Bottle designs and the visuals around the fragrances were extremely important and often flirted with contemporary life style. There was the mascerade theme… Masque Rouge, for example, was introduced in a modern bottle, and a box with a red mask. “Mascarades” by Cherigan came in a black bottle with a golden face under a rain of gold dust and gilded triangles. Baccarat were extremely popular for bottles because of their superior quality crystal.
Shalimar. A fragrance that, for me, just basically sums it all up. All of it. Shalimar was created by Jacques (I feel this name keeps reappearing in my perfume-life) Guerlain in the early 1921 but it was in 1925 that it had its breakthrough, at the Exhibition of Decorative Arts in Paris where it was an instant success. The fragrance is named after the Garden of Shalimar in Lahore, built by emperor Shah Jahan for his favorite wife, Mumtaz. (Also the woman that Taj Mahal was built for…). Shalimar means the ‘Abode of Love’ in Sanskrit. The sweet vanilla creation mesmerized its first discoverers. Oh…how I wish I could have been there. Can you imagine? Being one of the first women to put Shalimar on your skin? The 1925 bottle was designed by Raymond Guerlain and made by Baccarat.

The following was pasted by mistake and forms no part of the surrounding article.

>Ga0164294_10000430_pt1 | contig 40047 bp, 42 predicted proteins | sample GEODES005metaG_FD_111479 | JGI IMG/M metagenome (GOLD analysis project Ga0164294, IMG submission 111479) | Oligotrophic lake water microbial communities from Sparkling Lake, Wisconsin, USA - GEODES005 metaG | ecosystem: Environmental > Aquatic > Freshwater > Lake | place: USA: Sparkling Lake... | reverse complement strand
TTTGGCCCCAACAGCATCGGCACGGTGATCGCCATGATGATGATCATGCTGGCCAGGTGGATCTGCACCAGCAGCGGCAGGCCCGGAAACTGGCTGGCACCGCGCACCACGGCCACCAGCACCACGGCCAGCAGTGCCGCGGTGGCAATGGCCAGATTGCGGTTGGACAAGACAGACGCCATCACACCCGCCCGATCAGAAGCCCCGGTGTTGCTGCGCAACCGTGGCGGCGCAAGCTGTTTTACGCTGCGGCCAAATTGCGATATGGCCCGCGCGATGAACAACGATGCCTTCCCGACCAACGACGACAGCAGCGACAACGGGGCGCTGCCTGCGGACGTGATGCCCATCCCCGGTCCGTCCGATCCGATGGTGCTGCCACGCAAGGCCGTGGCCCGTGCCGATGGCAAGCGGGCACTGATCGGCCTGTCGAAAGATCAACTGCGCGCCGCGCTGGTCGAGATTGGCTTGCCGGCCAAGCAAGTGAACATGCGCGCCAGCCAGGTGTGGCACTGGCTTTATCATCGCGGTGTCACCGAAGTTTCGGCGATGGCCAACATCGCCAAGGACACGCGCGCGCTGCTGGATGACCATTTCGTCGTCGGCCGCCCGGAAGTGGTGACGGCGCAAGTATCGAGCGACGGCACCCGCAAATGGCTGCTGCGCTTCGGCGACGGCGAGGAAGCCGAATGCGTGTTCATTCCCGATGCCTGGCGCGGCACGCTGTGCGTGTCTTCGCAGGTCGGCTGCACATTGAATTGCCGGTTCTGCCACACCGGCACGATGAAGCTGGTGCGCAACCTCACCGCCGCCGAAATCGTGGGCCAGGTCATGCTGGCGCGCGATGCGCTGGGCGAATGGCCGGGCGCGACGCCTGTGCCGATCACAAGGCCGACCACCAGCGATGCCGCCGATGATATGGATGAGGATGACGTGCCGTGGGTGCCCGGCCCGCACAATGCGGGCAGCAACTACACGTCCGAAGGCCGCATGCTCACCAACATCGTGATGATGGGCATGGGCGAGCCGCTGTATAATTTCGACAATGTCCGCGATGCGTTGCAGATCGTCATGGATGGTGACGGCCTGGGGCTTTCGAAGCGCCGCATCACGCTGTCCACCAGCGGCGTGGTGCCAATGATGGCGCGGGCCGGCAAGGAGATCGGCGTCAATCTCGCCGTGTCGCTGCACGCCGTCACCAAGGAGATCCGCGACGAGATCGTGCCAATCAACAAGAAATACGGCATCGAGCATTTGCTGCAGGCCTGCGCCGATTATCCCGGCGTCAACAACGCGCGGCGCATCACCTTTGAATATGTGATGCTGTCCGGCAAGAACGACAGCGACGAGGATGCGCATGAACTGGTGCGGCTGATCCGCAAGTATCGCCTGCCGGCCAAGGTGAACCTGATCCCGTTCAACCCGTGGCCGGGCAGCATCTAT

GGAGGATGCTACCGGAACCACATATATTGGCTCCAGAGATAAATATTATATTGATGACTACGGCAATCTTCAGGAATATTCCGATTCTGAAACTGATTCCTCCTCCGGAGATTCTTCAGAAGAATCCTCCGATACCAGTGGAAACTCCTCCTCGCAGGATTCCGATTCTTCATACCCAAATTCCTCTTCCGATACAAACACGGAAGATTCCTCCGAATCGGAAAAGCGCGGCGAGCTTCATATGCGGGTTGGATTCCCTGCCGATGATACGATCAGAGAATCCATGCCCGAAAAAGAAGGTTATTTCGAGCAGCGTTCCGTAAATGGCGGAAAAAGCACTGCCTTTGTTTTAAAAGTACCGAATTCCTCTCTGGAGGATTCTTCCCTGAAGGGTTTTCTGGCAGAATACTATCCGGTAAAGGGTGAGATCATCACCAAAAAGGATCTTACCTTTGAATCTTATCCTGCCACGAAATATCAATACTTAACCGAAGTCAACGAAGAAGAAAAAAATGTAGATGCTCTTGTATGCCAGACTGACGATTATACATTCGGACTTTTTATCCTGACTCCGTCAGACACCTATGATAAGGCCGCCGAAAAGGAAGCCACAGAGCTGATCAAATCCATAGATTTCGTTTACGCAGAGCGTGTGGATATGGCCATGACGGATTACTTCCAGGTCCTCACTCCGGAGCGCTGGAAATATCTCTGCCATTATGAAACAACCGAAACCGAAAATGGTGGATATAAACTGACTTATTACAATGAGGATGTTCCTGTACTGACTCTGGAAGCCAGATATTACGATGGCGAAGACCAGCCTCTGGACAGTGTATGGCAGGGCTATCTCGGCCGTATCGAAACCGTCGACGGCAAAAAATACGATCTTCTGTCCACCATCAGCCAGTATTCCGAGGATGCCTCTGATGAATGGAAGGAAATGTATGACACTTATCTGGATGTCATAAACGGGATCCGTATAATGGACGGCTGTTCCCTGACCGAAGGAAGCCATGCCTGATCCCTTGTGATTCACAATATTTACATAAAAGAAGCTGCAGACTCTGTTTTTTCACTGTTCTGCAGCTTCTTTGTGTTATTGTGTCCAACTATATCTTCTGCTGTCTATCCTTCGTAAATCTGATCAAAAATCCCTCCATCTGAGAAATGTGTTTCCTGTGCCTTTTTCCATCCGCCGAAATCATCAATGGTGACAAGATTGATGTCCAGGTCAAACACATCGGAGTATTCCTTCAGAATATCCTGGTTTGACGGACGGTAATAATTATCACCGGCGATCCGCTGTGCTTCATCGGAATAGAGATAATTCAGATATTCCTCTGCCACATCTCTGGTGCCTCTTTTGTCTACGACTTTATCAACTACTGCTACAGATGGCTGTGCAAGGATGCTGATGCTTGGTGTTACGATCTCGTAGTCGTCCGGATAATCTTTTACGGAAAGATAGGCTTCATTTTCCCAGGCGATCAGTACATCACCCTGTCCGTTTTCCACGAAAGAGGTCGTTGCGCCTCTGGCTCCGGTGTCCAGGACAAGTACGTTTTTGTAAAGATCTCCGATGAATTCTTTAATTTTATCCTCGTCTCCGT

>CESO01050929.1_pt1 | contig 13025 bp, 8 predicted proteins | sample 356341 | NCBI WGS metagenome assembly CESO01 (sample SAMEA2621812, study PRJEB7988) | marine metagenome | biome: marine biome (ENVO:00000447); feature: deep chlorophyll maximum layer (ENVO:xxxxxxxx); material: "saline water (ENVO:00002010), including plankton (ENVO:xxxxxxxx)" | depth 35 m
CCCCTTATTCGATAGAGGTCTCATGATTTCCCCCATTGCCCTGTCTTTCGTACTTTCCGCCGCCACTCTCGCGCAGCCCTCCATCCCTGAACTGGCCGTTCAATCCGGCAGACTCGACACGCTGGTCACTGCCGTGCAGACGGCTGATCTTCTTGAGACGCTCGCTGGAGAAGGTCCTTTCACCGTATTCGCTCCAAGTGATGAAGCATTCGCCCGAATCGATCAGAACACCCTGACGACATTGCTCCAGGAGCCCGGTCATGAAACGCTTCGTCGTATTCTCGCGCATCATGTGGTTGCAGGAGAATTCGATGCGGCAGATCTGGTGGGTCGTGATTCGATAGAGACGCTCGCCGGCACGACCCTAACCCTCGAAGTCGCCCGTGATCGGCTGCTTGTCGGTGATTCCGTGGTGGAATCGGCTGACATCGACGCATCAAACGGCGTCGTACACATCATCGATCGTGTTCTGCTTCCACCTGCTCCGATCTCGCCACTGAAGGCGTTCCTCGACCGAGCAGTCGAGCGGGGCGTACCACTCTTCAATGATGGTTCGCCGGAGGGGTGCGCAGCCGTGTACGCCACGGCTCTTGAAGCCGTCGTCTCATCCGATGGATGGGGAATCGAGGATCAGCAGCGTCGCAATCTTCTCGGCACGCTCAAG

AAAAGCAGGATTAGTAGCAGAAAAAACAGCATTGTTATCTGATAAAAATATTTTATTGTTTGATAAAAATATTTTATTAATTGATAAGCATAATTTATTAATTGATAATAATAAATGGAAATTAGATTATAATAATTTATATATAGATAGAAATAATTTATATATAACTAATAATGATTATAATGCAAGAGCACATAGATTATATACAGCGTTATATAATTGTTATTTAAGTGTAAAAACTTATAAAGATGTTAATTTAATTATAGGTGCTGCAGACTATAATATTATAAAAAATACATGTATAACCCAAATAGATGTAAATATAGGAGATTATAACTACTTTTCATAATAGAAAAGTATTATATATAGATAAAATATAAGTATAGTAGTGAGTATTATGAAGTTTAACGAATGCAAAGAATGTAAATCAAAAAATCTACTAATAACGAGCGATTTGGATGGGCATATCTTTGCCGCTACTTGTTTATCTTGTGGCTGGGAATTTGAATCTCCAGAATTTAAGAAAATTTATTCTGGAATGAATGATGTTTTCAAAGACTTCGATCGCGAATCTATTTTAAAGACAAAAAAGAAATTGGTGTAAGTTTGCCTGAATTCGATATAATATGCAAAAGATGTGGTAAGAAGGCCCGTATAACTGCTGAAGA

Shalimar had a bit of a comeback in the 1980’s. It was relaunched in a new bottle in 1985 to commemorate the 60th anniversary. This was followed by the addition of Shalimar Light in 2004 which was replaced by Eau de Shalimar in 2008. Shalimar is currently made as Shalimar Extract, Eau de Parfum, Eau de Toilette, Eau de Cologne, and as a Fleur de Shalimar Edition. Shalimar contains bergamot (top), lemon, jasmine (heart), rose (heart), iris (heart), opopanax (heart), tonka bean (base), and vanilla (base). It is an oriental perfume, which is also according to what was fashionable at that time – an era seduced by its own interest and fascination for things exotic.
Other famous fragrances from these years are Arpège, created by Jeanne Lanvin for her daugter’s 30th birthday and of course Jean Patous Joy. Joy was created with the intent to send a message to the heavy cynical Great Depression-attitude that Patou described as dominating society. He asked Henri Almeras to create something using Bulgarian rose and jasmine from Grasse. The result that Almeras presented to Patou was sensational, but Almeras was worried that the ingredients were too expensive for the fragrance to have success on the market. Joy became the most expensive perfume in the world, and a huge success. It is also the perfume supposedly worn by Josephine Baker.